Have you ever had that sinking feeling that you just blew the interview? Well, there are some objective ways to know whether or not you have actually done just that. There are some surefire ways to kill your chances of making a positive impression on interviewers and making sure that your candidacy is not likely to go any further.
Read on to find out what they are.
1) Show up late. This is not necessarily the kiss of death, but it can be. Now that virtually everyone has a GPS and/or smartphone with Google Maps, it is a lot harder to justify showing up for an interview late. That is especially true if you are noticeably late (i.e., 15 minutes or more).
2) Call the interviewer the wrong name. This is a definite no-no. You should try your best to learn the interviewer’s name before the interview and then use it appropriately throughout the interview. Most people take their names pretty seriously, so make sure you don’t commit this faux pas.
3) Forget to turn off the ringer on your cell phone. This is too easy to do. You may be so intent on getting to the interview on time and thinking about how you will answer the questions that you forget that your cell phone may ring at a very inopportune time. You may need to put turning off the ringer on your list of things to do before you enter the employer’s building.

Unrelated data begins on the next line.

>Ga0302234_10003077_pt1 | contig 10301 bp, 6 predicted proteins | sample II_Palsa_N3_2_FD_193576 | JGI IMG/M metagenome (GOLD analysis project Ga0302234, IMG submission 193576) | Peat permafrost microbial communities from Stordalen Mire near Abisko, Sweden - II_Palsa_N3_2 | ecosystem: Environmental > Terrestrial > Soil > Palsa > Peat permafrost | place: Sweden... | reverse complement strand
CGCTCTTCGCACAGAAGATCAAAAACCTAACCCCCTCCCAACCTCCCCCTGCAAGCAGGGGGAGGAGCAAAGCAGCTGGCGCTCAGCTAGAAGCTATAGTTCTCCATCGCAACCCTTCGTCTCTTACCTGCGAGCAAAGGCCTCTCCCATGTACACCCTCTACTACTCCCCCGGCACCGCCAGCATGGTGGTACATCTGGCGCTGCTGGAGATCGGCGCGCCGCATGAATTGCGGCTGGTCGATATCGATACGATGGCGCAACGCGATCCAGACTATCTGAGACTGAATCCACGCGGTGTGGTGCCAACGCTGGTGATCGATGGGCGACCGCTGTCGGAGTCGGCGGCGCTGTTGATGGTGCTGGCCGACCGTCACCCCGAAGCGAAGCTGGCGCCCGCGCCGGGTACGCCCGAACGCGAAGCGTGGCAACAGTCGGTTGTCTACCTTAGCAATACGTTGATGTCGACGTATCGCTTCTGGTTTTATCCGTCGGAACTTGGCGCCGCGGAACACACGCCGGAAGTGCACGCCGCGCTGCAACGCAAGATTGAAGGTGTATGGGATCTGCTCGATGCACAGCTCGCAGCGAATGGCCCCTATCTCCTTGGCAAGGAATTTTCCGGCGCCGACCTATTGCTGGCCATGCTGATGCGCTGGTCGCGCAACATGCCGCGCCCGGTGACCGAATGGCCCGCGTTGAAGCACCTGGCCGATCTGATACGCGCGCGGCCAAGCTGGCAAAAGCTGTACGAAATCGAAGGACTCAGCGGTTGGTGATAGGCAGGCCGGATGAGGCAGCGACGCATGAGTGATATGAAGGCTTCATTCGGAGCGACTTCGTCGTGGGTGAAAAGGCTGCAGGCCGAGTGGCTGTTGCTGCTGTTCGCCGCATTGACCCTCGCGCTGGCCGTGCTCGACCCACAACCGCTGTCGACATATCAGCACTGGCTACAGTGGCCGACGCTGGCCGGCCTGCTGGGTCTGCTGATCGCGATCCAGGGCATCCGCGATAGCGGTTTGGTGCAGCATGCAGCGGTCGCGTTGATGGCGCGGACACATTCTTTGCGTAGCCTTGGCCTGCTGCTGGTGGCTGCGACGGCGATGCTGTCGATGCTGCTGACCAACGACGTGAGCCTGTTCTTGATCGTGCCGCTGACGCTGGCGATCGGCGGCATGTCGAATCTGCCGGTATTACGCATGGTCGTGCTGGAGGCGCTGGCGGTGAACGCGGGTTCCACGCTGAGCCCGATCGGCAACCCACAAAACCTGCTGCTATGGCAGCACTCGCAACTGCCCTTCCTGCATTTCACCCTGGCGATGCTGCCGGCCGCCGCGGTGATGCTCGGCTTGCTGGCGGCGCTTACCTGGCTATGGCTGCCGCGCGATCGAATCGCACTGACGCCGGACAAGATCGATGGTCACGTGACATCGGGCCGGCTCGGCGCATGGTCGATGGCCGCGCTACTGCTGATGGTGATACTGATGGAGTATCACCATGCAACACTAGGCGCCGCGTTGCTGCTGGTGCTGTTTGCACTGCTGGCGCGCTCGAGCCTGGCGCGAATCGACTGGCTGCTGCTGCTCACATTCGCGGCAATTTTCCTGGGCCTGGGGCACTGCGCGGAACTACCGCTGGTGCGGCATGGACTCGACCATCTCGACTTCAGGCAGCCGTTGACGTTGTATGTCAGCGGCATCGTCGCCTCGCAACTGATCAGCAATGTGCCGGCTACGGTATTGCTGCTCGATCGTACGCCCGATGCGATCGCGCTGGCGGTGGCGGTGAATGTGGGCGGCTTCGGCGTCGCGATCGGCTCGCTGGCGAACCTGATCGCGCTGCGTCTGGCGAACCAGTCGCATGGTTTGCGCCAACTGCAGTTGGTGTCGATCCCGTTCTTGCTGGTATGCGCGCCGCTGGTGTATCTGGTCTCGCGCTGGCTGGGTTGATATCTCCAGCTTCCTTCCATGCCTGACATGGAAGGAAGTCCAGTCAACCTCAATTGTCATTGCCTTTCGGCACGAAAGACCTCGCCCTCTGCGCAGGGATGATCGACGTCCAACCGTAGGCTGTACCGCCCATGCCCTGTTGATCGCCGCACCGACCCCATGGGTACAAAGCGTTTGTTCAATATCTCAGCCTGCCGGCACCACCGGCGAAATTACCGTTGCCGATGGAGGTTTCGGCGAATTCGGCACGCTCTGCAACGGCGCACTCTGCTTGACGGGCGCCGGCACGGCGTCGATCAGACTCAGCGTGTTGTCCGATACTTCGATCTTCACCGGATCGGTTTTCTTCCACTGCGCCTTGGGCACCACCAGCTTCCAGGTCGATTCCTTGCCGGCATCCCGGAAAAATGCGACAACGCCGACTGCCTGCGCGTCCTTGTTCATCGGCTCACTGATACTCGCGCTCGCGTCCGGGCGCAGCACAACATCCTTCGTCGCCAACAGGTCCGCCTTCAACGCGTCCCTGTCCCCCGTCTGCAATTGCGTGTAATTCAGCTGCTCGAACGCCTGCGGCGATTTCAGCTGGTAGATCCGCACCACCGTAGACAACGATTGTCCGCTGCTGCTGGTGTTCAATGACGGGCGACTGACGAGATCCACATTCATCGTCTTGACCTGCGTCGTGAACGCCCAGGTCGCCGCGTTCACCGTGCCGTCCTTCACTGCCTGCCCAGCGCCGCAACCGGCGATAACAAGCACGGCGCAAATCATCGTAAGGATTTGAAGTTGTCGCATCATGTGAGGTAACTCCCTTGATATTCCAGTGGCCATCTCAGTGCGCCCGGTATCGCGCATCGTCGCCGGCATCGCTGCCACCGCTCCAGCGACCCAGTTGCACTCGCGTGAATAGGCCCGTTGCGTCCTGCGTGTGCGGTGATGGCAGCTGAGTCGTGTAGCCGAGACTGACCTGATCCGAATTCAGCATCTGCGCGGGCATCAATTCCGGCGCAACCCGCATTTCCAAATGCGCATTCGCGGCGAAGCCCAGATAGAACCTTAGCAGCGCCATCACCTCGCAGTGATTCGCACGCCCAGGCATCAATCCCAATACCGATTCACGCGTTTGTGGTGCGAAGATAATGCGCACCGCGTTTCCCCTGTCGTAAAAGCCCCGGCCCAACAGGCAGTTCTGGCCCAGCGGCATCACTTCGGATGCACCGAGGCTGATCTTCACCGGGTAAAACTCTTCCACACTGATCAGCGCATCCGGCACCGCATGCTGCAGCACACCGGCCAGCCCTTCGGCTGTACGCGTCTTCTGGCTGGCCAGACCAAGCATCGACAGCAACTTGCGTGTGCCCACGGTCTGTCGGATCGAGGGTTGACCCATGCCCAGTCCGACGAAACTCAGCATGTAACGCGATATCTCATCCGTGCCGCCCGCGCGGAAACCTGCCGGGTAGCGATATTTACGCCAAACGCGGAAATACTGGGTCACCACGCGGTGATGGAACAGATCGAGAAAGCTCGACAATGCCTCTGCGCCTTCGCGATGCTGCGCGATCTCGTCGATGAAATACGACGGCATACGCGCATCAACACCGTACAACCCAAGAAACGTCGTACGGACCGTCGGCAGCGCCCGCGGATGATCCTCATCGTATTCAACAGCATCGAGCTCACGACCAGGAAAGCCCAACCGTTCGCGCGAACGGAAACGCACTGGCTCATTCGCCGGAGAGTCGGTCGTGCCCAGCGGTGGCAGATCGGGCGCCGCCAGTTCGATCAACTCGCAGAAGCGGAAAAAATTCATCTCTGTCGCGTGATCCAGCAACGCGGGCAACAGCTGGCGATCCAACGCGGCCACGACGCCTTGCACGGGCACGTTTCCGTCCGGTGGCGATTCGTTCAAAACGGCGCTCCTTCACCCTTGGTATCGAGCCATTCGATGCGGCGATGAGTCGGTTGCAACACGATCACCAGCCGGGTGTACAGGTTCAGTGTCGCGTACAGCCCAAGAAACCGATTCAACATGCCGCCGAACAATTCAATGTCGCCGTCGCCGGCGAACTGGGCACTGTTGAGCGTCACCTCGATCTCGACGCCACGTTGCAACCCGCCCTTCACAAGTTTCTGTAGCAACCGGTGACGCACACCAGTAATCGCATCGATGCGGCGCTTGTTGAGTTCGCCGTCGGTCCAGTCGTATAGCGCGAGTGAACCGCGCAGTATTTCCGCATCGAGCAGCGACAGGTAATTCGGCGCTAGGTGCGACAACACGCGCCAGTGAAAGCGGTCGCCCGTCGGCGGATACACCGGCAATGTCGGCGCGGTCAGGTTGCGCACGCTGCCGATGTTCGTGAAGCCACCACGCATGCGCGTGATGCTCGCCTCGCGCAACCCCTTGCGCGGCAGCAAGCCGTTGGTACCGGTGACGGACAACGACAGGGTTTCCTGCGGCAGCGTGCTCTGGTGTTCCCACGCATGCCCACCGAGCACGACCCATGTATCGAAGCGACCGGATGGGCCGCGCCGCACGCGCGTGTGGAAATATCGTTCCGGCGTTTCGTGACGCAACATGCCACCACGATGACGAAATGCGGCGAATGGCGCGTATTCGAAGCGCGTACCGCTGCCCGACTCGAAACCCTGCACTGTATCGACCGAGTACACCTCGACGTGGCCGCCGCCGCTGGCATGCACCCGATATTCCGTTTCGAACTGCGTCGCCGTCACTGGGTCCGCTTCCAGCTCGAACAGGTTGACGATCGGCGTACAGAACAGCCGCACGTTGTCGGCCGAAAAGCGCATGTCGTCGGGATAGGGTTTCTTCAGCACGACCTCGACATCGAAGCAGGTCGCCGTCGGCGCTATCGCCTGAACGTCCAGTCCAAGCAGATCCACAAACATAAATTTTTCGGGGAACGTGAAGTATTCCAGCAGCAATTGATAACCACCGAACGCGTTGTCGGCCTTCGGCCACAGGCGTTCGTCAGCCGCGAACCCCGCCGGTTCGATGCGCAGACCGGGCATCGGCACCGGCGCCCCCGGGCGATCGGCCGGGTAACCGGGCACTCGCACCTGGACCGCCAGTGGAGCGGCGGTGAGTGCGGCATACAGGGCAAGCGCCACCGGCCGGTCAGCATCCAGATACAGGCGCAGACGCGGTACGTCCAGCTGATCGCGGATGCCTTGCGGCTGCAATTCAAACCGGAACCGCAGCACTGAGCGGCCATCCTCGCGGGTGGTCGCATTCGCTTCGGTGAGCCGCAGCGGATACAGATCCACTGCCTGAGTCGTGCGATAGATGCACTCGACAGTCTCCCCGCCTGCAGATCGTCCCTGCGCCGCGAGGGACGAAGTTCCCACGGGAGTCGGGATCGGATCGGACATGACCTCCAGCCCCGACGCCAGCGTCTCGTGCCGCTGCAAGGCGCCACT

4) Don’t research the company. This is inexcusable. With all the information available on the Internet, there is no good reason not to do your research ahead of time. If you go into an interview not knowing anything about the company, it is a good indication that you are not really interested in that organization.
5) Don’t practice commonly asked interview questions. Although you won’t know exactly which questions you will be asked by your interviewer, you should make a real effort to study the most commonly asked interview questions and be prepared to answer them. You can easily find a list of such questions on the Internet.
6) Neglect to establish rapport with the interviewer. This is another no-no. The employer has already established that you are qualified for the job by reviewing your resume. The interview then is mostly about fit. If you do not establish rapport with the interviewer, you have not demonstrated that you are a good fit for the organization.
7) Ignore the input of the receptionist. It is easy for job seekers to ignore the fact that they are being evaluated even in the waiting area. Most people would never think of the receptionist being an interviewer, but it’s true. It’s fairly common that the receptionist will report back to the hiring manager how candidates behaved in the waiting area. Don’t be remembered as the one who ate all the candy out of the candy dish or spoke disrespectfully to the receptionist.
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